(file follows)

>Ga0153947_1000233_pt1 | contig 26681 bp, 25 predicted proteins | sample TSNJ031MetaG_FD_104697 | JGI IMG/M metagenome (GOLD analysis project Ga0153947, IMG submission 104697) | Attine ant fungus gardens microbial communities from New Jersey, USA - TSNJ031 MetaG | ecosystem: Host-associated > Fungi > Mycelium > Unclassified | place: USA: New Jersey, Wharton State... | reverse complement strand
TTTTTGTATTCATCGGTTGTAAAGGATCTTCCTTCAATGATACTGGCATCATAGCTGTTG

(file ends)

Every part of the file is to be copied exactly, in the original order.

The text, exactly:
>Ga0153947_1000233_pt1 | contig 26681 bp, 25 predicted proteins | sample TSNJ031MetaG_FD_104697 | JGI IMG/M metagenome (GOLD analysis project Ga0153947, IMG submission 104697) | Attine ant fungus gardens microbial communities from New Jersey, USA - TSNJ031 MetaG | ecosystem: Host-associated > Fungi > Mycelium > Unclassified | place: USA: New Jersey, Wharton State... | reverse complement strand
TTTTTGTATTCATCGGTTGTAAAGGATCTTCCTTCAATGATACTGGCATCATAGCTGTTG